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McKibben Versus Hedges' Clash of Worldviews: How Do We Solve the Environmental Crisis?

Bill McKibben believes we must reduce our carbon emissions immediately, or else face disaster. Chris Hedges says that until we defeat corporate power, we can't address anything.
 
 
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Editor's Note: The following two articles below by Bill McKibben and Chris Hedges illustrate a key point of debate in thinking about how to solve our environmental crisis. Environmental activist and writer McKibben, in YES! Magazine on October 15, writes that we can't let the atmosphere contain more than 350 million parts per million of carbon dioxide, or else face total environmental catastrophe, problem being that we've already passed this number. He's helped organize a day of action on October 24 to push and make it happen. Chris Hedges' response in TruthDig channels the radical thinking of Derek Jensen and argues that there is no possible way to address the release of carbon dioxide without addressing the way industrial society without addressing corporate power: "The reason the ecosystem is dying is not because we still have a dryer in our basement. It is because corporations look at everything, from human beings to the natural environment, as exploitable commodities. It is because consumption is the engine of corporate profits." A very important debate, arguably on potentially the most important issue of our lives --

350: The Most Important Number in the World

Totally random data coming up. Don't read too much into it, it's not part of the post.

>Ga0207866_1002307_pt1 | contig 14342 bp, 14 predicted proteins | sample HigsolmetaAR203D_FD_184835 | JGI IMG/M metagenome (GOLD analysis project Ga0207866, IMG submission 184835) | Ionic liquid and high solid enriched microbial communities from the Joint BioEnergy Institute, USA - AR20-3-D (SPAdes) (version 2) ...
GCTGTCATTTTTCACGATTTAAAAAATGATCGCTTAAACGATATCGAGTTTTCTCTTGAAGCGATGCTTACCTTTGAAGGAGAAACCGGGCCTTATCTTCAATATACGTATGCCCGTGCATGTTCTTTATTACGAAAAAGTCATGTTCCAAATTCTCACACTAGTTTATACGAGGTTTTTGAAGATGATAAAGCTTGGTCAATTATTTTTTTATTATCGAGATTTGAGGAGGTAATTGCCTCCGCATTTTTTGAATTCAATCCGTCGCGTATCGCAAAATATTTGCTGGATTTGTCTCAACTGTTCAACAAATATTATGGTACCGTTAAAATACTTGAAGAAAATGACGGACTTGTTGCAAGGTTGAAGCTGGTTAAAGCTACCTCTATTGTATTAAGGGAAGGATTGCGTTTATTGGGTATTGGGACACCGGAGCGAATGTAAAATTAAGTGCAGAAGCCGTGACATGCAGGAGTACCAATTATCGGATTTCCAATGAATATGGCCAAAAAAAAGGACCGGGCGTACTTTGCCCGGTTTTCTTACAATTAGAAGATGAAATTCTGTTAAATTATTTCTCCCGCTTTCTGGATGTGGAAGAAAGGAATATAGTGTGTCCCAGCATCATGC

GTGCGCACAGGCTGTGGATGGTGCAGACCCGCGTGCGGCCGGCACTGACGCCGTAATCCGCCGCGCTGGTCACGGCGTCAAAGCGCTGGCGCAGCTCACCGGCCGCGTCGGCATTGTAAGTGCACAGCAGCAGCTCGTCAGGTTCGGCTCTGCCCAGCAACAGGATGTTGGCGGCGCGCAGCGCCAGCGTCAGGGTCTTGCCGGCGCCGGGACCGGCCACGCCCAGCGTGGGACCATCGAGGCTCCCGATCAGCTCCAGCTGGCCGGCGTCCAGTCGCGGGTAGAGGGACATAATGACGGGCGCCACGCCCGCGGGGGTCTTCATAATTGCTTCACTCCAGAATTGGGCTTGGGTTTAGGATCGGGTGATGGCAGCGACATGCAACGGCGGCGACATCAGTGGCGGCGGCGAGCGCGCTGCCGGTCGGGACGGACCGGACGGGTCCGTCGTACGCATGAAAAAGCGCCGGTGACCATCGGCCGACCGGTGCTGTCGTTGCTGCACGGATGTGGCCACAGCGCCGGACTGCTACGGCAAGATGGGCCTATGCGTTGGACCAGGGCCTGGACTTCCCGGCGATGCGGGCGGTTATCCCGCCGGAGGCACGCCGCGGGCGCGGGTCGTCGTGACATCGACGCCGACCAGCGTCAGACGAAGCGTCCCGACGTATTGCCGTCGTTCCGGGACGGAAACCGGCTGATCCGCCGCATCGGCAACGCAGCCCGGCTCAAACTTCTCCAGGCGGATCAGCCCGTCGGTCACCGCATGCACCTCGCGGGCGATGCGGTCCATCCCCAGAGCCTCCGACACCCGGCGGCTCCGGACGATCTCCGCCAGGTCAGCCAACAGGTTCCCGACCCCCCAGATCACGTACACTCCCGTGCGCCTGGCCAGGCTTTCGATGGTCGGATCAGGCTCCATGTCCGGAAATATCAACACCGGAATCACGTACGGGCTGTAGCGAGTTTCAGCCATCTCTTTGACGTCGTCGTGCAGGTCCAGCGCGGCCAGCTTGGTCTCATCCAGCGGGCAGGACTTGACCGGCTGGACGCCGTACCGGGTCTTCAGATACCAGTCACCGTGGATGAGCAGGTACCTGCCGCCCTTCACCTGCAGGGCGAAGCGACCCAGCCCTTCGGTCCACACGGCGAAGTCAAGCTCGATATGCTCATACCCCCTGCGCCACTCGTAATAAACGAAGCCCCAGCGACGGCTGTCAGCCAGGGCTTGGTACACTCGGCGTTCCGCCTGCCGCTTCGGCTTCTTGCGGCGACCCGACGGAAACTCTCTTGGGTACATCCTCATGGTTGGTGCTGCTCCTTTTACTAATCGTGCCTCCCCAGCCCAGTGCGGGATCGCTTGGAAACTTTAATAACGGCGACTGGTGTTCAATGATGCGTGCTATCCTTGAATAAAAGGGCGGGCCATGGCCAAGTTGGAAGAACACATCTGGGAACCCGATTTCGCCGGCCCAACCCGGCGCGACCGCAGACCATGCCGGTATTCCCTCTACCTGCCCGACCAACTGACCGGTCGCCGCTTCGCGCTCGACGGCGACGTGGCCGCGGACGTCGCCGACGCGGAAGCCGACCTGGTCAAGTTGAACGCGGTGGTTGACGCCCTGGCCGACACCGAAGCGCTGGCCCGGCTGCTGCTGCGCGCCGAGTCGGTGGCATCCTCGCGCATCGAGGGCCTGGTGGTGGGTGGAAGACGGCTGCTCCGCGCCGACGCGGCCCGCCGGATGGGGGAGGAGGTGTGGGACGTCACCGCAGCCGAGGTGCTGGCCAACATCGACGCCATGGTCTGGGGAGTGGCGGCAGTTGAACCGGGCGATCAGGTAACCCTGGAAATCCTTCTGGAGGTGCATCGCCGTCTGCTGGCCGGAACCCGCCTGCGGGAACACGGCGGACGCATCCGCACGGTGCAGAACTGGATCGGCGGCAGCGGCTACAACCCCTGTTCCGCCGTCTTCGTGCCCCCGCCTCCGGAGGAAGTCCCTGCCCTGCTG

by Bill McKibben , YES! Magazine

From Mt. Everest to the Maldives, people worldwide are turning an arcane number into a movement for a stable climate. Bill McKibben asks: Will you join them?

Let’s say you occasionally despair for the future of the planet. In that case, the place you need to be this week is the website for 350.org.

Every few minutes, something new arrives at our headquarters, where young people hunched over laptops do their best to keep up with the pace. News that activists in Afghanistan—Afghanistan—have organized a rally for our big day of action on October 24. They’ll assemble on a hillside 20 kilometers from Kabul to write a huge message in the sand: “Let Us Live: 350.”

Or news that there’s all of a sudden a 350 website in Farsi to help organize the rallies taking shape across Iran. Or maybe a short story exactly 350 words long from the great writer Barry Lopez. Or the news flash that the World Council of Churches has endorsed the 350 target, and is urging its 650 million members to ring their bells 350 times on October 24. Or…

But wait—what’s 350? It’s the most important number in the world, though no one knew it even 20 months ago. When Arctic ice melted so dramatically in the summer of 2007, scientists realized that global warming was no longer a future threat but a very present crisis. Within months our leading climatologists—especially the NASA team led by James Hansen—were giving us a stark new reality check. Above 350 parts per million carbon dioxide, they wrote, the atmosphere would begin to heat too much for us to have a planet “similar to the one on which civilization developed and to which life on earth is adapted.”

That was terrible news. We’re already at 390 parts per million, and rising two parts per million per year. That’s why the Arctic is melting, why deserts are spreading, why the Himalayas are melting. And it’s why we need much faster action than most big governments are currently planning. They’re focused on old, out-of-date targets: 450 ppm, say, which would allow a slower and easier transition to a post fossil-fuel society. But the research is clear that it’s suicidal. Earlier this month, for instance, the journal Science reported on a landmark new study, which showed that when carbon levels got that high in the past, sea levels rose 75 to 120 feet.

 
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